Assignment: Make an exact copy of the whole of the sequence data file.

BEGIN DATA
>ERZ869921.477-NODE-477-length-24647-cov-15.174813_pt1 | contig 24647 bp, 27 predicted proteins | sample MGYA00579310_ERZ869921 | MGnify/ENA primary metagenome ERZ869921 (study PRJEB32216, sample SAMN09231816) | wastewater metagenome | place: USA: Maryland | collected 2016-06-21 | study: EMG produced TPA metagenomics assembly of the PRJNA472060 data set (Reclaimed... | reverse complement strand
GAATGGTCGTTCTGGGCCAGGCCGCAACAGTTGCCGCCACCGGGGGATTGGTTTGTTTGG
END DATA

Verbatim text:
>ERZ869921.477-NODE-477-length-24647-cov-15.174813_pt1 | contig 24647 bp, 27 predicted proteins | sample MGYA00579310_ERZ869921 | MGnify/ENA primary metagenome ERZ869921 (study PRJEB32216, sample SAMN09231816) | wastewater metagenome | place: USA: Maryland | collected 2016-06-21 | study: EMG produced TPA metagenomics assembly of the PRJNA472060 data set (Reclaimed... | reverse complement strand
GAATGGTCGTTCTGGGCCAGGCCGCAACAGTTGCCGCCACCGGGGGATTGGTTTGTTTGG